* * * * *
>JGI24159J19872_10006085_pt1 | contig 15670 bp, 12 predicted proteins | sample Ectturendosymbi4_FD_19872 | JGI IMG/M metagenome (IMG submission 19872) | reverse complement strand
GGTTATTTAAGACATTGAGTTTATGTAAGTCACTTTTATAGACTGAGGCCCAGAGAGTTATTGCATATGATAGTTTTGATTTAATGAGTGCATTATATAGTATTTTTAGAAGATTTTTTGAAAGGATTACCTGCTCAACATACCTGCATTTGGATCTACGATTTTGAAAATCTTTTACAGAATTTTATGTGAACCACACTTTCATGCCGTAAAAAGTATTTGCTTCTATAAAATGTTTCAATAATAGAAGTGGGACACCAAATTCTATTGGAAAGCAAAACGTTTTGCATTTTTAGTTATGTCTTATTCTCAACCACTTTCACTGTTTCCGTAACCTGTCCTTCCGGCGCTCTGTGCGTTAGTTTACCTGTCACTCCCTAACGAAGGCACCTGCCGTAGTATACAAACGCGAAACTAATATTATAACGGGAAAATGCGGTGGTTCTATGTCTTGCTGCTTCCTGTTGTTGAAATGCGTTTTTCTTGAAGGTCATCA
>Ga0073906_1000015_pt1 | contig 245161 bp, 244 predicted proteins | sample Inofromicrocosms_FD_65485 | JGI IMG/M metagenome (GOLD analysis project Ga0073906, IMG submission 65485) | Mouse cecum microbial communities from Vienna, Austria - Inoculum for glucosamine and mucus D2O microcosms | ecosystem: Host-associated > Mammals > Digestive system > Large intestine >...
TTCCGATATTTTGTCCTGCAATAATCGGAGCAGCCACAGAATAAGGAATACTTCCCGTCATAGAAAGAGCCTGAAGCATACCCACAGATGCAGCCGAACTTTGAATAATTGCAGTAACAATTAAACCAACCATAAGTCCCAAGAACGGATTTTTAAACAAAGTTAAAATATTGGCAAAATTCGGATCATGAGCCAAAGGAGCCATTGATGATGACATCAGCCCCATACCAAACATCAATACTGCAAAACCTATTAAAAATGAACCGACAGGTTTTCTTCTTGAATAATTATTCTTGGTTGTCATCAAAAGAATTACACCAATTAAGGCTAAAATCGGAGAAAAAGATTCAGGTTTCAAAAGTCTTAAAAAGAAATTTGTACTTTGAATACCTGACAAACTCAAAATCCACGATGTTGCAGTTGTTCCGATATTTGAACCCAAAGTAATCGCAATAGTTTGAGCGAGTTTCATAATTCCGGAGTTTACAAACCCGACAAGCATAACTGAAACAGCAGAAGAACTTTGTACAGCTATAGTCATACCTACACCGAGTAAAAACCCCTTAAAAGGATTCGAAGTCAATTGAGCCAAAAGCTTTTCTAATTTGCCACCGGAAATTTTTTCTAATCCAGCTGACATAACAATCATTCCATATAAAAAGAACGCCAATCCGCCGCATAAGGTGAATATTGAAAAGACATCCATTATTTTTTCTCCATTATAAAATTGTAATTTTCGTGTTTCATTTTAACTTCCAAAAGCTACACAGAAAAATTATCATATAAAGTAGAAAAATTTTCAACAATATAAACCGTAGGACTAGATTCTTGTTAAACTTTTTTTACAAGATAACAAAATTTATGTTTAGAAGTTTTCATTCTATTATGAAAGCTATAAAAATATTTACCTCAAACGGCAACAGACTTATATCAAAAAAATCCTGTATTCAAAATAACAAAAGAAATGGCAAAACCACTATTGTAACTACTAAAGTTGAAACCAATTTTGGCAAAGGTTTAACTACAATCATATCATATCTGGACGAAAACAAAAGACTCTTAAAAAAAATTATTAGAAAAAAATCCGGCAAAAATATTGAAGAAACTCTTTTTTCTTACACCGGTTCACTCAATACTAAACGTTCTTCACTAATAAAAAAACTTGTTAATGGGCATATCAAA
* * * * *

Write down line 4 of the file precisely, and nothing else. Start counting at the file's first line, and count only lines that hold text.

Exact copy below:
TTCCGATATTTTGTCCTGCAATAATCGGAGCAGCCACAGAATAAGGAATACTTCCCGTCATAGAAAGAGCCTGAAGCATACCCACAGATGCAGCCGAACTTTGAATAATTGCAGTAACAATTAAACCAACCATAAGTCCCAAGAACGGATTTTTAAACAAAGTTAAAATATTGGCAAAATTCGGATCATGAGCCAAAGGAGCCATTGATGATGACATCAGCCCCATACCAAACATCAATACTGCAAAACCTATTAAAAATGAACCGACAGGTTTTCTTCTTGAATAATTATTCTTGGTTGTCATCAAAAGAATTACACCAATTAAGGCTAAAATCGGAGAAAAAGATTCAGGTTTCAAAAGTCTTAAAAAGAAATTTGTACTTTGAATACCTGACAAACTCAAAATCCACGATGTTGCAGTTGTTCCGATATTTGAACCCAAAGTAATCGCAATAGTTTGAGCGAGTTTCATAATTCCGGAGTTTACAAACCCGACAAGCATAACTGAAACAGCAGAAGAACTTTGTACAGCTATAGTCATACCTACACCGAGTAAAAACCCCTTAAAAGGATTCGAAGTCAATTGAGCCAAAAGCTTTTCTAATTTGCCACCGGAAATTTTTTCTAATCCAGCTGACATAACAATCATTCCATATAAAAAGAACGCCAATCCGCCGCATAAGGTGAATATTGAAAAGACATCCATTATTTTTTCTCCATTATAAAATTGTAATTTTCGTGTTTCATTTTAACTTCCAAAAGCTACACAGAAAAATTATCATATAAAGTAGAAAAATTTTCAACAATATAAACCGTAGGACTAGATTCTTGTTAAACTTTTTTTACAAGATAACAAAATTTATGTTTAGAAGTTTTCATTCTATTATGAAAGCTATAAAAATATTTACCTCAAACGGCAACAGACTTATATCAAAAAAATCCTGTATTCAAAATAACAAAAGAAATGGCAAAACCACTATTGTAACTACTAAAGTTGAAACCAATTTTGGCAAAGGTTTAACTACAATCATATCATATCTGGACGAAAACAAAAGACTCTTAAAAAAAATTATTAGAAAAAAATCCGGCAAAAATATTGAAGAAACTCTTTTTTCTTACACCGGTTCACTCAATACTAAACGTTCTTCACTAATAAAAAAACTTGTTAATGGGCATATCAAA